C is for Centaur
Today’s topic for the A to Z blogging challenge is Centaurs from Greek mythology. They have the torso of a human and the hindquarters of a horse. Most believe that they came into existence due to the appearance of riders on horseback for non-riding cultures. For someone unfamiliar, the elegant movements of both the rider and the horse can appear as if the both are acting solely as one being.
|Centaur with Bow|
In classical mythology, centaurs have been considered guardians of their territories and ensured the peace in the nature around them, usually driving the pesky meddling humans away. They’re also known for their dual nature of man and beast, usually behaving somewhere in between the two.
Centaurs’ lifespan is agreed to be much longer than humans, and their magic tied to both earth and the nature surrounding them. Stories also tell of their uncanny skill with both bow and spear, giving even more credit to their “bull striker” name.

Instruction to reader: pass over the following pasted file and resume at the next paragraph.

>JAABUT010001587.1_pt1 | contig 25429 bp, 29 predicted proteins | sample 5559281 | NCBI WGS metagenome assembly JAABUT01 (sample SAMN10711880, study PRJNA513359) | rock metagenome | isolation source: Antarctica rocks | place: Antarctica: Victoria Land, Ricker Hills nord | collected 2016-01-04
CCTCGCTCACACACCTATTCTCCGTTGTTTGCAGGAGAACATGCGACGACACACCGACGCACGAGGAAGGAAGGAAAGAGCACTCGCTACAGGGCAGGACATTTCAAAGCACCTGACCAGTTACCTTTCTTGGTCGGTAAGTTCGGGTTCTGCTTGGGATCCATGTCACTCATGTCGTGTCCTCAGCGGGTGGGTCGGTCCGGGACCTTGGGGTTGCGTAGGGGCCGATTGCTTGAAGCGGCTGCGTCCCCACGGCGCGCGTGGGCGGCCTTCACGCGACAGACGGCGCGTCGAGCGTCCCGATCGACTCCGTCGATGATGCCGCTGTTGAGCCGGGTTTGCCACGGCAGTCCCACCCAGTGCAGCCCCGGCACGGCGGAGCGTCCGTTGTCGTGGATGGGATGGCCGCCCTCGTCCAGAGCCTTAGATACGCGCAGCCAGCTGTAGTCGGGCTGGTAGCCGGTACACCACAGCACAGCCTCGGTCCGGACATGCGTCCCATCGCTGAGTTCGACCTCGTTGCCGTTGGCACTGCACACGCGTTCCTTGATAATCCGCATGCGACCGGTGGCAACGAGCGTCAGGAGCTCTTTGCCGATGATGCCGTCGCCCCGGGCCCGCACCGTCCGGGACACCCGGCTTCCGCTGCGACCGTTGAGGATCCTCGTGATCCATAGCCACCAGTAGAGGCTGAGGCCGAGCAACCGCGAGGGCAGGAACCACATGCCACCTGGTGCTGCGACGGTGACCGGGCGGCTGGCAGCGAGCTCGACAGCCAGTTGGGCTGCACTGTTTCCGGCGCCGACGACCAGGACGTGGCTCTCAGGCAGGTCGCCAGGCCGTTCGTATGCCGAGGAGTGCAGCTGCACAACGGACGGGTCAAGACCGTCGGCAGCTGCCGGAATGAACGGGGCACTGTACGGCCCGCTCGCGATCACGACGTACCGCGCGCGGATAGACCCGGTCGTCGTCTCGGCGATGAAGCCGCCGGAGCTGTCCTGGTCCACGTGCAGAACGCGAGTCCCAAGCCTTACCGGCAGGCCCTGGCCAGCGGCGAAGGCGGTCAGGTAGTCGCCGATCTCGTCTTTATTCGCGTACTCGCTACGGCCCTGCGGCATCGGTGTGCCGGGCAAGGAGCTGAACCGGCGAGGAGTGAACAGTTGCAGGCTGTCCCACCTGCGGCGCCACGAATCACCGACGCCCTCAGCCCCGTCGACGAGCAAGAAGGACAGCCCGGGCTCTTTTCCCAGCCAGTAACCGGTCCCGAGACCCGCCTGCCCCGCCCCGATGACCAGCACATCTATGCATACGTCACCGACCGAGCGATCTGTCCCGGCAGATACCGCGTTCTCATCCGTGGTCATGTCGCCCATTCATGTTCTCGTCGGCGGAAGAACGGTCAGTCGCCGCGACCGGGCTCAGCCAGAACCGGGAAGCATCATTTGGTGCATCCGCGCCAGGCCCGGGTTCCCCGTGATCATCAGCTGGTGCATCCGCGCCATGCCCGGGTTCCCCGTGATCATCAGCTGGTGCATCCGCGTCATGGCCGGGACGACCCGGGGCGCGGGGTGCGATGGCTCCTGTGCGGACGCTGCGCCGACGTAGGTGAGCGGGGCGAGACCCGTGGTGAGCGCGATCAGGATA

- In more recent times, when the Aztecs encountered Spanish cavalry, the Spaniards were mistaken for being hybrid creatures similar to centaurs.
While the more typical view of a centaur is a man and a horse mix, in Russian folklore, there are old tales regarding a human/hound (or horse depending on the variation) creature that terrorized the countryside. It’s called a polkan based on the Italian poem I Reali di Francia which featured Pulicane a half-dog character.
- Their origin dates back to the Bronze Age from terracotta pottery found featuring them.